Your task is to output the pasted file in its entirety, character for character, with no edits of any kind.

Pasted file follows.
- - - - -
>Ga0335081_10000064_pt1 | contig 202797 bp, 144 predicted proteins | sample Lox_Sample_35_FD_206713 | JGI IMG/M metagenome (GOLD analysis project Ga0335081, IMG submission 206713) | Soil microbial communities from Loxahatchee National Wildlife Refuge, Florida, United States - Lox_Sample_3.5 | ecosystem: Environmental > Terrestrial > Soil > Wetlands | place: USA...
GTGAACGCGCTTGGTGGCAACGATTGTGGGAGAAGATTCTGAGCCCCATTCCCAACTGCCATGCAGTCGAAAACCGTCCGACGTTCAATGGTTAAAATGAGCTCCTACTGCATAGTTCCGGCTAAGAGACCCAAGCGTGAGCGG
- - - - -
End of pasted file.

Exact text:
>Ga0335081_10000064_pt1 | contig 202797 bp, 144 predicted proteins | sample Lox_Sample_35_FD_206713 | JGI IMG/M metagenome (GOLD analysis project Ga0335081, IMG submission 206713) | Soil microbial communities from Loxahatchee National Wildlife Refuge, Florida, United States - Lox_Sample_3.5 | ecosystem: Environmental > Terrestrial > Soil > Wetlands | place: USA...
GTGAACGCGCTTGGTGGCAACGATTGTGGGAGAAGATTCTGAGCCCCATTCCCAACTGCCATGCAGTCGAAAACCGTCCGACGTTCAATGGTTAAAATGAGCTCCTACTGCATAGTTCCGGCTAAGAGACCCAAGCGTGAGCGG